COVID pleas, Purdue tuition freeze, Mackey masks and WL superintendent contract revealed
Lafayette hospitals brace for a surge that already has them full. Purdue freezes tuition for 11th time. West Side school board releases contract, but no name, for next superintendent
Welcome to Lafayette Christmas Parade Saturday, where half the town lines Main Street to watch and the other half is marching in it. I’ll be in the half watching. It all steps off at 5:30 p.m. on Main Street, running from 11th to Second streets. I’ll see you there.
Until then …
HOSPITALS, THE LATEST COVID SURGE AND PLEAS ABOUT MASKS AT MACKEY ARENA
Doctors at Lafayette’s two hospitals said they were afraid they were sounding like a broken record. But the latest surge in COVID-19 in the state and the community – as of Friday, Tippecanoe County’s seven-day average was at 107 new cases a day, well past the peak of the summer surge and on par with January numbers on the back end of the biggest wave – has already doubled patients needing care.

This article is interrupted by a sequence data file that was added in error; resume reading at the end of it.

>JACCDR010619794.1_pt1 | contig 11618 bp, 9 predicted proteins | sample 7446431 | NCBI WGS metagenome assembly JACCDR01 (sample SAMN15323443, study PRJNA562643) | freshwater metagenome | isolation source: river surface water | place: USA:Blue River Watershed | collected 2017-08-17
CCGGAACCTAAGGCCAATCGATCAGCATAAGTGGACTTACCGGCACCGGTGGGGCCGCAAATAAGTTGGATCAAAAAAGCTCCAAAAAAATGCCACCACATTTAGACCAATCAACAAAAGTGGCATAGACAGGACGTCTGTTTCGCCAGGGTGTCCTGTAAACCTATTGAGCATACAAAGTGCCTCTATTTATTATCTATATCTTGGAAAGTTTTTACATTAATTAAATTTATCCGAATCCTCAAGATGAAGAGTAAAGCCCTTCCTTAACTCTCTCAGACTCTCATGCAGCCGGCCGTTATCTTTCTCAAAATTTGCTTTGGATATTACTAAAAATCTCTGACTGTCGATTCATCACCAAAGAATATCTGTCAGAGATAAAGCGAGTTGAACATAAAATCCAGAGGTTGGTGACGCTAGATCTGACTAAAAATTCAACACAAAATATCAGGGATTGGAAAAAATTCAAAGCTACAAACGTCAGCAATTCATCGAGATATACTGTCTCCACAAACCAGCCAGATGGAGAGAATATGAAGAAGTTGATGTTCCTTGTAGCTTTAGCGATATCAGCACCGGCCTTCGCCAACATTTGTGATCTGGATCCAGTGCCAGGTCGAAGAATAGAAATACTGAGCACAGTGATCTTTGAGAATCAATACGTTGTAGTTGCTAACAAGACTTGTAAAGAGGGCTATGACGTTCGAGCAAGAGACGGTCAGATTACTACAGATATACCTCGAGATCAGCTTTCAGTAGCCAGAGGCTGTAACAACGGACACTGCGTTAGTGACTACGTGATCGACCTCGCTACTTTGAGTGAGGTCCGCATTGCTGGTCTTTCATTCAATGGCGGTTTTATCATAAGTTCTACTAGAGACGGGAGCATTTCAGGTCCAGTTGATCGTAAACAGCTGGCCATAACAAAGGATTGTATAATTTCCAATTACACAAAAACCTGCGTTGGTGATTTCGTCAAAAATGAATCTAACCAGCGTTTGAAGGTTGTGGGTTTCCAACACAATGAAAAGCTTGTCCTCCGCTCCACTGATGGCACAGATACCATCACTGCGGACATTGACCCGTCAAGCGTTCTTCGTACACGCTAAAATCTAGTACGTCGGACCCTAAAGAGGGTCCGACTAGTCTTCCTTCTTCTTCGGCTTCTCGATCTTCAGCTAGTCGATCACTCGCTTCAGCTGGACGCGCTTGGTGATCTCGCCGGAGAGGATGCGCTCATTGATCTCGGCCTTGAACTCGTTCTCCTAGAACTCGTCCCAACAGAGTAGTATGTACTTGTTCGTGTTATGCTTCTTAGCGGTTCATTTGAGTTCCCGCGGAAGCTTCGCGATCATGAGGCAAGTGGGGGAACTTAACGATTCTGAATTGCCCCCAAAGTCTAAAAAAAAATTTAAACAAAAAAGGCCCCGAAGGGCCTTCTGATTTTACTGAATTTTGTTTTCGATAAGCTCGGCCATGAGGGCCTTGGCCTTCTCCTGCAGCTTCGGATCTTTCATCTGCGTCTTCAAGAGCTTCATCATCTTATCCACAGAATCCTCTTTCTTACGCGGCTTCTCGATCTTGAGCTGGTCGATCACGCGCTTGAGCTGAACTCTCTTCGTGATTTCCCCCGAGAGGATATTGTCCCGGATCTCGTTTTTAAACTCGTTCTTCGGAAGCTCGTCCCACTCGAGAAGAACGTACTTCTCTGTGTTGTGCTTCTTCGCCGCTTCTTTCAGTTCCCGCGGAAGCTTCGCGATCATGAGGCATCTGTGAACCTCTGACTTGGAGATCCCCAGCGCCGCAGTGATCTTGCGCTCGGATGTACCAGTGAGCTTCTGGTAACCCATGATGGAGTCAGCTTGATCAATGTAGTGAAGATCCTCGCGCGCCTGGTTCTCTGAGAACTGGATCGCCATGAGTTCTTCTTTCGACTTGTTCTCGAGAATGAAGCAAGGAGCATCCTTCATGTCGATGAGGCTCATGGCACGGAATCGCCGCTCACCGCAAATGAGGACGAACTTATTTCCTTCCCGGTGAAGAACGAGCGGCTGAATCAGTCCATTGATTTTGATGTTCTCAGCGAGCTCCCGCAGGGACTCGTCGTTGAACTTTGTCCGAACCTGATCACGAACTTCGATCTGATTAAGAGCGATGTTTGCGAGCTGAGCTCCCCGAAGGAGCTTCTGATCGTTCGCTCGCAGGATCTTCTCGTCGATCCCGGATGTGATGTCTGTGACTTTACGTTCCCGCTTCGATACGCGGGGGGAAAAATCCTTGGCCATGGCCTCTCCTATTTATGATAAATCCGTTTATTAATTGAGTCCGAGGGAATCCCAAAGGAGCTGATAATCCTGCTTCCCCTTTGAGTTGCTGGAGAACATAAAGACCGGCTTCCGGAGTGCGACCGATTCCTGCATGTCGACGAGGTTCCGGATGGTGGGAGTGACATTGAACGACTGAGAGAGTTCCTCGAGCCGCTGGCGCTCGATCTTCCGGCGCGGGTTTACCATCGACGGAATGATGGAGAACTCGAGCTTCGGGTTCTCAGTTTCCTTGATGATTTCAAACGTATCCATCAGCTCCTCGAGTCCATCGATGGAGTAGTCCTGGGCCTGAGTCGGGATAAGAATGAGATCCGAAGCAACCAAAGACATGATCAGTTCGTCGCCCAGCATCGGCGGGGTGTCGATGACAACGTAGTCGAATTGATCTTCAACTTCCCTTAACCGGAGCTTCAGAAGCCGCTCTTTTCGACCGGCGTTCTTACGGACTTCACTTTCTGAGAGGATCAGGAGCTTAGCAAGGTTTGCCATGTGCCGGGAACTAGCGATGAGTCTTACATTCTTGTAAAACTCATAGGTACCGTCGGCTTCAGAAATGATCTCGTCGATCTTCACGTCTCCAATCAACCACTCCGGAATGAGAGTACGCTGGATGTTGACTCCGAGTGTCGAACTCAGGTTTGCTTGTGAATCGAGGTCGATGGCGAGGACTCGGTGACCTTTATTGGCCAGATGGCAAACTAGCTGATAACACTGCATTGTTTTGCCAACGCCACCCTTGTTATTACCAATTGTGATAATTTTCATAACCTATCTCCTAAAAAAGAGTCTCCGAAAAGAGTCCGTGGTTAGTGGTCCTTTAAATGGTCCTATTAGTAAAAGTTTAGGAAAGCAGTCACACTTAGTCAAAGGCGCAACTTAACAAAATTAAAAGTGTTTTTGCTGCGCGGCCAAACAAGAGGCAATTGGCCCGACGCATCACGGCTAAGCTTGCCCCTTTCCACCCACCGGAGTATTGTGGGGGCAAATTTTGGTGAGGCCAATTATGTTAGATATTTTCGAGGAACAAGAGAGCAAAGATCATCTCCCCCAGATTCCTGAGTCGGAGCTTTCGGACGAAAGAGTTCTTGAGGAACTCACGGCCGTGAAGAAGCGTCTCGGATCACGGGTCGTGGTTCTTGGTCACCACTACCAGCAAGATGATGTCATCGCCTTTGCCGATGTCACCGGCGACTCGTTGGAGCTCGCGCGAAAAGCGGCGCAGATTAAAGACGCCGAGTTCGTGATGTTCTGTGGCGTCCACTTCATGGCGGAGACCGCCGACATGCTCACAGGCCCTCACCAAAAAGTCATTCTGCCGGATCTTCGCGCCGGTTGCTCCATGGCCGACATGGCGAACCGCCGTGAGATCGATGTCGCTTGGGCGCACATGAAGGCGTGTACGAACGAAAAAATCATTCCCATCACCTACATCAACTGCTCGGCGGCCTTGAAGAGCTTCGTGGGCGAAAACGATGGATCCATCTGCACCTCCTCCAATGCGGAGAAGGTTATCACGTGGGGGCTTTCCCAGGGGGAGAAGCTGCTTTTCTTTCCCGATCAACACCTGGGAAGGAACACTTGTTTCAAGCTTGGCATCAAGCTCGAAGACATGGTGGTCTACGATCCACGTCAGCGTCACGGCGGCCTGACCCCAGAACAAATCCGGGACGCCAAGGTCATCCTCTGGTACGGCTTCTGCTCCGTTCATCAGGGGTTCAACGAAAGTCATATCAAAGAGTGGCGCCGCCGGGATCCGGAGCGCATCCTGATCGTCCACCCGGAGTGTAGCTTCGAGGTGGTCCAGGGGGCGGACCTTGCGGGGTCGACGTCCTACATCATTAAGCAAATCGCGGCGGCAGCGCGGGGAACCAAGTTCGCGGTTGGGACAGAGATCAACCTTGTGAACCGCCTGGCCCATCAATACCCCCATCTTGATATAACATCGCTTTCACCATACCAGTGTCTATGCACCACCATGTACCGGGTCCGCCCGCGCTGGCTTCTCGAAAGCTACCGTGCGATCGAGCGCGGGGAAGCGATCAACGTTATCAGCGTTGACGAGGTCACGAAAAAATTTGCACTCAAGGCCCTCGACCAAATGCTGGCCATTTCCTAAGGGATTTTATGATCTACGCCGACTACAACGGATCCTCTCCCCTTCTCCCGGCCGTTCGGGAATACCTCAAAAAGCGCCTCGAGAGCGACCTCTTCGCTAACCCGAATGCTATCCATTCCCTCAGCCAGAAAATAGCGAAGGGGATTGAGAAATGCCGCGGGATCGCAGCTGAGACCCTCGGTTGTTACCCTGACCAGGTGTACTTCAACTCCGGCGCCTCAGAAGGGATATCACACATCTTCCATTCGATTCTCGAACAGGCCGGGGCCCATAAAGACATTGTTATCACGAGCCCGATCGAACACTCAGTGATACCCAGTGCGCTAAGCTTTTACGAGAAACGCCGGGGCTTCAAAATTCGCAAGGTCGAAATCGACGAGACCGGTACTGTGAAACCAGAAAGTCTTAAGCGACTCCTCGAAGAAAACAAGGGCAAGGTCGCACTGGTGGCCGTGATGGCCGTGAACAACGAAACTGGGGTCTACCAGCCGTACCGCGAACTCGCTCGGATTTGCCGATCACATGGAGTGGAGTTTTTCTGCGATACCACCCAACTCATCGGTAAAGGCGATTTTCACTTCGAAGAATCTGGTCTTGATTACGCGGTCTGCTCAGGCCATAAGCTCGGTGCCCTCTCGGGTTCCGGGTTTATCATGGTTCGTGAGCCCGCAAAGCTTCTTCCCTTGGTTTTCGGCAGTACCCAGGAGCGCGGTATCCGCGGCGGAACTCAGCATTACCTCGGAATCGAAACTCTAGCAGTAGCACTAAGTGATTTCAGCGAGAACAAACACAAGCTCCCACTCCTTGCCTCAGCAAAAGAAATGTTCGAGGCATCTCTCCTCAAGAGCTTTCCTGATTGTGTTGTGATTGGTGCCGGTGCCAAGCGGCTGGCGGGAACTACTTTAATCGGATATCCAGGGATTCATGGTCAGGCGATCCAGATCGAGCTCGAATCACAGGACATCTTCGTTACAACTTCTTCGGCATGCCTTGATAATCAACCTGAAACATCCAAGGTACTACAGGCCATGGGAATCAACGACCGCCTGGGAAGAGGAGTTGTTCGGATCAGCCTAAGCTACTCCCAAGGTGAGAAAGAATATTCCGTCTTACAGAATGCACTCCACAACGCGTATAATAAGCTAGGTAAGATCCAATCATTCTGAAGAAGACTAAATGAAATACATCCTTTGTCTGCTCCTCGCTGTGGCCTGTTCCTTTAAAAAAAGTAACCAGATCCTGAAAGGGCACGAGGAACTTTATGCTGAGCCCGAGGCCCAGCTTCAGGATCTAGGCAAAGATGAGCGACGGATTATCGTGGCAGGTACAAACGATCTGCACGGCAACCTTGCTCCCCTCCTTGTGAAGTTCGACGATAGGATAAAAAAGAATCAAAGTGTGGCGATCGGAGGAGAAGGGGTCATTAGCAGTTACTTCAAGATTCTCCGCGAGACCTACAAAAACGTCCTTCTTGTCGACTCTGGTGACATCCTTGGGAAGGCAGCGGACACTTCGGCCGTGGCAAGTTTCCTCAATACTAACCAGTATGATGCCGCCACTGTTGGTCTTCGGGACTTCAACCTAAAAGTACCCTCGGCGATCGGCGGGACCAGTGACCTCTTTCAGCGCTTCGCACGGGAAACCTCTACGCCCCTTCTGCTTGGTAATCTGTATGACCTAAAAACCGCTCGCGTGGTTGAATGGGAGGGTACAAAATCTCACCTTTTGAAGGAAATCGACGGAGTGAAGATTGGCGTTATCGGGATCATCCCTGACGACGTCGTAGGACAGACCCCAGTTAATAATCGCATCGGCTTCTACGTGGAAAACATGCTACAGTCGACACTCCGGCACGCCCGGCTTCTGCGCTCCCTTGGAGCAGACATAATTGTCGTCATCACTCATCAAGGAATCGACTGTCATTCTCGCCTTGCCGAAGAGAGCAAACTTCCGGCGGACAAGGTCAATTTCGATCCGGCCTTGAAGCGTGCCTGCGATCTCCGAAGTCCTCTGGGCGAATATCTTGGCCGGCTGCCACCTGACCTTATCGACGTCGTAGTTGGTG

And that’s before what they were anticipating would be the Thanksgiving effect, as cases requiring hospitalization typically running 10 to 14 days behind a run-up in detected cases in a community.
At Franciscan Health Lafayette, the hospital on Creasy Lane had 21 positive COVID cases on the Wednesday before Thanksgiving and 41 on the Monday after, Dr. Daniel Wickert, vice president for medical affairs, said during a media call Friday. Of those, 45% were in the intensive care unit. (“That gives you a flavor of how serious they are (and) the challenge we’re facing,” Wickert said.)
A few miles away at IU Health Arnett, “I could probably just say ditto,” Dr. Christopher Mansfield, co-chief medical officer, said. The numbers: 22 on the Tuesday before Thanksgiving and 45 on the Sunday after.
Both doctors said their hospitals were at capacity, working daily to find places for patients waiting for a bed so they could be admitted.
“It’s only, unfortunately, going to get worse,” Mansfield said.
A few takeaways from the pandemic front Friday: